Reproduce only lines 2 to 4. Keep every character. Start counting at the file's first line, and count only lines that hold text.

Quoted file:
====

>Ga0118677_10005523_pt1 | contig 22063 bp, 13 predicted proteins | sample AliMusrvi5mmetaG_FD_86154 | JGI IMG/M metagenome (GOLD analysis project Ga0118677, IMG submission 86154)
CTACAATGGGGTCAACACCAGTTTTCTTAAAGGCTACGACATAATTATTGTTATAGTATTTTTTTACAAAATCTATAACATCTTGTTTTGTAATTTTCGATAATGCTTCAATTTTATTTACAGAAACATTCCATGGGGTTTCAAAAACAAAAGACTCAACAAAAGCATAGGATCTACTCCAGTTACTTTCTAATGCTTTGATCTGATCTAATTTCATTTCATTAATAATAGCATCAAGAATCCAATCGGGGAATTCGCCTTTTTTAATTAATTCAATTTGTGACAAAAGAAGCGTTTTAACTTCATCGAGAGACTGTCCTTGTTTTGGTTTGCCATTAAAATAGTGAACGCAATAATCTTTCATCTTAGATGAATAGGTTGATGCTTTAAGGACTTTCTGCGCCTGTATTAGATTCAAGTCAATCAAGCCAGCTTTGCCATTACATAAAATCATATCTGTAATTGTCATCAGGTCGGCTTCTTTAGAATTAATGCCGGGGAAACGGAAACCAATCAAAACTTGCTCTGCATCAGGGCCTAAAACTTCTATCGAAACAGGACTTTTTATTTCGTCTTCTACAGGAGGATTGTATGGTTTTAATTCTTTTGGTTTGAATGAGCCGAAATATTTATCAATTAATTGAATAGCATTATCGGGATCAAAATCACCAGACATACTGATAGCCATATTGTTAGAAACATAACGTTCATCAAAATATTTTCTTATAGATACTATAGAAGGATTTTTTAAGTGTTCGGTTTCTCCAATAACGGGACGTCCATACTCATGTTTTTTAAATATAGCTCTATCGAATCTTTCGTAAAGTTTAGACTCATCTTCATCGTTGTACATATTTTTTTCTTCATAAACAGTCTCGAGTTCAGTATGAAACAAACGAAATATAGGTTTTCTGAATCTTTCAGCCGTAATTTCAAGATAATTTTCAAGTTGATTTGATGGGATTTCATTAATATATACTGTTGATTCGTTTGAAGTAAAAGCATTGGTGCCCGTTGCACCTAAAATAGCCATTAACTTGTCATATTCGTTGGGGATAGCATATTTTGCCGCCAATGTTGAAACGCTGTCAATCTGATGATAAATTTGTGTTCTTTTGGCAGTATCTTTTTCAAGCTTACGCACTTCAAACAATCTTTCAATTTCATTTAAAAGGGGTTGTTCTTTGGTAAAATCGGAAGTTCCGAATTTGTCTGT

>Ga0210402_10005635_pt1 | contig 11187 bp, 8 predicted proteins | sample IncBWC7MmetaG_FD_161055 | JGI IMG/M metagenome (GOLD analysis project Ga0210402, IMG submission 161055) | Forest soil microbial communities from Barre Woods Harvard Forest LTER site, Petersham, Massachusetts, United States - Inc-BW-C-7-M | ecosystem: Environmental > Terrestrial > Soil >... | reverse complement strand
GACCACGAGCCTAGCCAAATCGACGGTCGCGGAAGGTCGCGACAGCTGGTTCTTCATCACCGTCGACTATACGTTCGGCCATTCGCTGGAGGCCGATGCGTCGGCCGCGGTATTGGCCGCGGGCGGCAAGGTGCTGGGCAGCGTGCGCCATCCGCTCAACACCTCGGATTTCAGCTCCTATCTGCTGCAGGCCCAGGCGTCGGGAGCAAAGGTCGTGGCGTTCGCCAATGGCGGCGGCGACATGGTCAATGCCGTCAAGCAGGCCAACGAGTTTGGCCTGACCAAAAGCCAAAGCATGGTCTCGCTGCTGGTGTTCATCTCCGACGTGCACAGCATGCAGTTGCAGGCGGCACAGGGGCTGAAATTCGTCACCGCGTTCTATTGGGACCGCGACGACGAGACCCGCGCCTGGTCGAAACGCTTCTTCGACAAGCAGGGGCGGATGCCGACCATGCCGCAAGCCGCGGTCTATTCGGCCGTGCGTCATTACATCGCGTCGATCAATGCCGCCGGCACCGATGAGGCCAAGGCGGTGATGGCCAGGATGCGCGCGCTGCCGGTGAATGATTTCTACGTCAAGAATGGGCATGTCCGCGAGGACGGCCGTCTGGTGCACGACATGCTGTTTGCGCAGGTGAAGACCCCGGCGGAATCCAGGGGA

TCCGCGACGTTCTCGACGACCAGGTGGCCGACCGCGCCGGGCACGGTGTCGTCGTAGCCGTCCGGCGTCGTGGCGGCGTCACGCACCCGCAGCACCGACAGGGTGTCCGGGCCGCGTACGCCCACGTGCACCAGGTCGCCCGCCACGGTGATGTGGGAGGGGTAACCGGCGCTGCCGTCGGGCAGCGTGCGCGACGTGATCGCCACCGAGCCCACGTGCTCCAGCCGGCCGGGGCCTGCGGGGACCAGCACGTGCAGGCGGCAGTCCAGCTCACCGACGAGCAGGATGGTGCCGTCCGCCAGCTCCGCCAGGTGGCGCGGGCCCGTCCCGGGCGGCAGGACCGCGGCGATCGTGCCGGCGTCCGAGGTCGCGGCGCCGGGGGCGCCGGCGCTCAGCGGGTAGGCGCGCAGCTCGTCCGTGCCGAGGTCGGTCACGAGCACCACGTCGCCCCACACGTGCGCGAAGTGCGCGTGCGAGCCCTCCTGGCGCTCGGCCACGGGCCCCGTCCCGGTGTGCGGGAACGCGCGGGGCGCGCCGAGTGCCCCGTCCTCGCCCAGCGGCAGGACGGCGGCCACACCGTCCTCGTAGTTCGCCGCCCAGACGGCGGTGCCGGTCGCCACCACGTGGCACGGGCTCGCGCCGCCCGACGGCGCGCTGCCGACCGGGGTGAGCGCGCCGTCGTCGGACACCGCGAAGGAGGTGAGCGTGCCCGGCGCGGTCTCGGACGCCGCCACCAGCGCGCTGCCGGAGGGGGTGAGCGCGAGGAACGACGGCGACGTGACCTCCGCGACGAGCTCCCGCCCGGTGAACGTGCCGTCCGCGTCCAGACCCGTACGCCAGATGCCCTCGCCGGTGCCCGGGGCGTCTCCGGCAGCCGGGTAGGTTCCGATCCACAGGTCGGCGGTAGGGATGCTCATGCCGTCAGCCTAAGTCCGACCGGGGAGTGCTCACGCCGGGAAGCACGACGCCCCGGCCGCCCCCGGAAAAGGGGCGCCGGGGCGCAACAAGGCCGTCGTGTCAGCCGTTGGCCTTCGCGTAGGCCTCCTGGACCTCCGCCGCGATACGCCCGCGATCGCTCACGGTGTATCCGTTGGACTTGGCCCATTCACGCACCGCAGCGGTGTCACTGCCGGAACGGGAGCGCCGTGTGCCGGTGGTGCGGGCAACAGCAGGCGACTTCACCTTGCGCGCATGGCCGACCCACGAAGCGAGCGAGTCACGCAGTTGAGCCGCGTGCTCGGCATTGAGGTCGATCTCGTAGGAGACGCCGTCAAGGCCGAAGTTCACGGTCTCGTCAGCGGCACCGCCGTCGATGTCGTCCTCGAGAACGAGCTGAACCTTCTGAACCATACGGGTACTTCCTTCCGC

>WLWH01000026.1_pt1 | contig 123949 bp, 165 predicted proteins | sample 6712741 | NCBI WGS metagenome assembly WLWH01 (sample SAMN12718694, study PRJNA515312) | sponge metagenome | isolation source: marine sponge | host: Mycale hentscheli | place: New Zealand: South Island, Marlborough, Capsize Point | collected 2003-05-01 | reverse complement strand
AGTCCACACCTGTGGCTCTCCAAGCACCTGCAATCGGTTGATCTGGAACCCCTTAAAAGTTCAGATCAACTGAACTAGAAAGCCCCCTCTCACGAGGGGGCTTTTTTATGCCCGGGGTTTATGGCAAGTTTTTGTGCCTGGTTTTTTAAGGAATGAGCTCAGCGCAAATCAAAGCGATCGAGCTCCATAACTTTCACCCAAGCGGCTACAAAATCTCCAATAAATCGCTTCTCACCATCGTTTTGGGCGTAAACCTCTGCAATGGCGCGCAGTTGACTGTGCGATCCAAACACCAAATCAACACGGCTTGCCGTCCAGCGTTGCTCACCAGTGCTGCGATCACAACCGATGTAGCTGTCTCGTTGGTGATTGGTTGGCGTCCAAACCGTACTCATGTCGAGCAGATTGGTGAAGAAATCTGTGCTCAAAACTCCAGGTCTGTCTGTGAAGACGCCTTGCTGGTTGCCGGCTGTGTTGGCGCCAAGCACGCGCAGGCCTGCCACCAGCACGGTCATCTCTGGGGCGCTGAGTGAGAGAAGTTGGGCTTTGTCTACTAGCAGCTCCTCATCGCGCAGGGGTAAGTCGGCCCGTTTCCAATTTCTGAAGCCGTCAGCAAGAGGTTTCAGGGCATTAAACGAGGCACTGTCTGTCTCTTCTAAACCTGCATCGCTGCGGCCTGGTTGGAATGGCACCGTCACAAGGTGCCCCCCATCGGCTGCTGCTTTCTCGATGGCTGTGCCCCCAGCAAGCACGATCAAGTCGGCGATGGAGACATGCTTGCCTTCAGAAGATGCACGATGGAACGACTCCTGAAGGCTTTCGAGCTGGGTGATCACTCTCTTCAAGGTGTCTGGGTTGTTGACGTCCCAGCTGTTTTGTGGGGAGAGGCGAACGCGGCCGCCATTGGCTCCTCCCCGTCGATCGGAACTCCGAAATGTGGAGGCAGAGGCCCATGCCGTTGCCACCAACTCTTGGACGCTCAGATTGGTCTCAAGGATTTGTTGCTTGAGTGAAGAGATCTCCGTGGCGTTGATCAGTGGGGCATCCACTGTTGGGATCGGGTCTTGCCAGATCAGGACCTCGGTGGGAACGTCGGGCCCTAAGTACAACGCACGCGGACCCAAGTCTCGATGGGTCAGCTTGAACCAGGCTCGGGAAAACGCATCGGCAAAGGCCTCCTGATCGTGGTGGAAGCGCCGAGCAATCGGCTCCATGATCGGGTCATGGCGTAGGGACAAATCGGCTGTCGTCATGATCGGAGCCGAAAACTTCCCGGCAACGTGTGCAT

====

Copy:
CTACAATGGGGTCAACACCAGTTTTCTTAAAGGCTACGACATAATTATTGTTATAGTATTTTTTTACAAAATCTATAACATCTTGTTTTGTAATTTTCGATAATGCTTCAATTTTATTTACAGAAACATTCCATGGGGTTTCAAAAACAAAAGACTCAACAAAAGCATAGGATCTACTCCAGTTACTTTCTAATGCTTTGATCTGATCTAATTTCATTTCATTAATAATAGCATCAAGAATCCAATCGGGGAATTCGCCTTTTTTAATTAATTCAATTTGTGACAAAAGAAGCGTTTTAACTTCATCGAGAGACTGTCCTTGTTTTGGTTTGCCATTAAAATAGTGAACGCAATAATCTTTCATCTTAGATGAATAGGTTGATGCTTTAAGGACTTTCTGCGCCTGTATTAGATTCAAGTCAATCAAGCCAGCTTTGCCATTACATAAAATCATATCTGTAATTGTCATCAGGTCGGCTTCTTTAGAATTAATGCCGGGGAAACGGAAACCAATCAAAACTTGCTCTGCATCAGGGCCTAAAACTTCTATCGAAACAGGACTTTTTATTTCGTCTTCTACAGGAGGATTGTATGGTTTTAATTCTTTTGGTTTGAATGAGCCGAAATATTTATCAATTAATTGAATAGCATTATCGGGATCAAAATCACCAGACATACTGATAGCCATATTGTTAGAAACATAACGTTCATCAAAATATTTTCTTATAGATACTATAGAAGGATTTTTTAAGTGTTCGGTTTCTCCAATAACGGGACGTCCATACTCATGTTTTTTAAATATAGCTCTATCGAATCTTTCGTAAAGTTTAGACTCATCTTCATCGTTGTACATATTTTTTTCTTCATAAACAGTCTCGAGTTCAGTATGAAACAAACGAAATATAGGTTTTCTGAATCTTTCAGCCGTAATTTCAAGATAATTTTCAAGTTGATTTGATGGGATTTCATTAATATATACTGTTGATTCGTTTGAAGTAAAAGCATTGGTGCCCGTTGCACCTAAAATAGCCATTAACTTGTCATATTCGTTGGGGATAGCATATTTTGCCGCCAATGTTGAAACGCTGTCAATCTGATGATAAATTTGTGTTCTTTTGGCAGTATCTTTTTCAAGCTTACGCACTTCAAACAATCTTTCAATTTCATTTAAAAGGGGTTGTTCTTTGGTAAAATCGGAAGTTCCGAATTTGTCTGT

>Ga0210402_10005635_pt1 | contig 11187 bp, 8 predicted proteins | sample IncBWC7MmetaG_FD_161055 | JGI IMG/M metagenome (GOLD analysis project Ga0210402, IMG submission 161055) | Forest soil microbial communities from Barre Woods Harvard Forest LTER site, Petersham, Massachusetts, United States - Inc-BW-C-7-M | ecosystem: Environmental > Terrestrial > Soil >... | reverse complement strand
GACCACGAGCCTAGCCAAATCGACGGTCGCGGAAGGTCGCGACAGCTGGTTCTTCATCACCGTCGACTATACGTTCGGCCATTCGCTGGAGGCCGATGCGTCGGCCGCGGTATTGGCCGCGGGCGGCAAGGTGCTGGGCAGCGTGCGCCATCCGCTCAACACCTCGGATTTCAGCTCCTATCTGCTGCAGGCCCAGGCGTCGGGAGCAAAGGTCGTGGCGTTCGCCAATGGCGGCGGCGACATGGTCAATGCCGTCAAGCAGGCCAACGAGTTTGGCCTGACCAAAAGCCAAAGCATGGTCTCGCTGCTGGTGTTCATCTCCGACGTGCACAGCATGCAGTTGCAGGCGGCACAGGGGCTGAAATTCGTCACCGCGTTCTATTGGGACCGCGACGACGAGACCCGCGCCTGGTCGAAACGCTTCTTCGACAAGCAGGGGCGGATGCCGACCATGCCGCAAGCCGCGGTCTATTCGGCCGTGCGTCATTACATCGCGTCGATCAATGCCGCCGGCACCGATGAGGCCAAGGCGGTGATGGCCAGGATGCGCGCGCTGCCGGTGAATGATTTCTACGTCAAGAATGGGCATGTCCGCGAGGACGGCCGTCTGGTGCACGACATGCTGTTTGCGCAGGTGAAGACCCCGGCGGAATCCAGGGGA